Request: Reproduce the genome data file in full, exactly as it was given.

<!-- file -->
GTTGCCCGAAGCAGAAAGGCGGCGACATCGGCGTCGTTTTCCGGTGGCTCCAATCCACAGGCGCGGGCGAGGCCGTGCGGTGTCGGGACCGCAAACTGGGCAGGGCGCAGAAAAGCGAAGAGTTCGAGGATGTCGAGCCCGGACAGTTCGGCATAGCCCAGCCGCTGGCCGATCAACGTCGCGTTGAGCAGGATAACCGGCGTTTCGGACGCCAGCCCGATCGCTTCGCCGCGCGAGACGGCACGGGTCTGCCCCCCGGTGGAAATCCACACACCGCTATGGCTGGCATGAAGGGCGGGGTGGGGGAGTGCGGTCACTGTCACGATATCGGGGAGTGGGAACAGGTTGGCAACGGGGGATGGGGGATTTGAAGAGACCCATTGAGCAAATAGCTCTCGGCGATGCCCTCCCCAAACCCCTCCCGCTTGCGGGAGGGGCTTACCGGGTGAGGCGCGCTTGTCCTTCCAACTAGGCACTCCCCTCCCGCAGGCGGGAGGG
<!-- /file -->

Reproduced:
GTTGCCCGAAGCAGAAAGGCGGCGACATCGGCGTCGTTTTCCGGTGGCTCCAATCCACAGGCGCGGGCGAGGCCGTGCGGTGTCGGGACCGCAAACTGGGCAGGGCGCAGAAAAGCGAAGAGTTCGAGGATGTCGAGCCCGGACAGTTCGGCATAGCCCAGCCGCTGGCCGATCAACGTCGCGTTGAGCAGGATAACCGGCGTTTCGGACGCCAGCCCGATCGCTTCGCCGCGCGAGACGGCACGGGTCTGCCCCCCGGTGGAAATCCACACACCGCTATGGCTGGCATGAAGGGCGGGGTGGGGGAGTGCGGTCACTGTCACGATATCGGGGAGTGGGAACAGGTTGGCAACGGGGGATGGGGGATTTGAAGAGACCCATTGAGCAAATAGCTCTCGGCGATGCCCTCCCCAAACCCCTCCCGCTTGCGGGAGGGGCTTACCGGGTGAGGCGCGCTTGTCCTTCCAACTAGGCACTCCCCTCCCGCAGGCGGGAGGG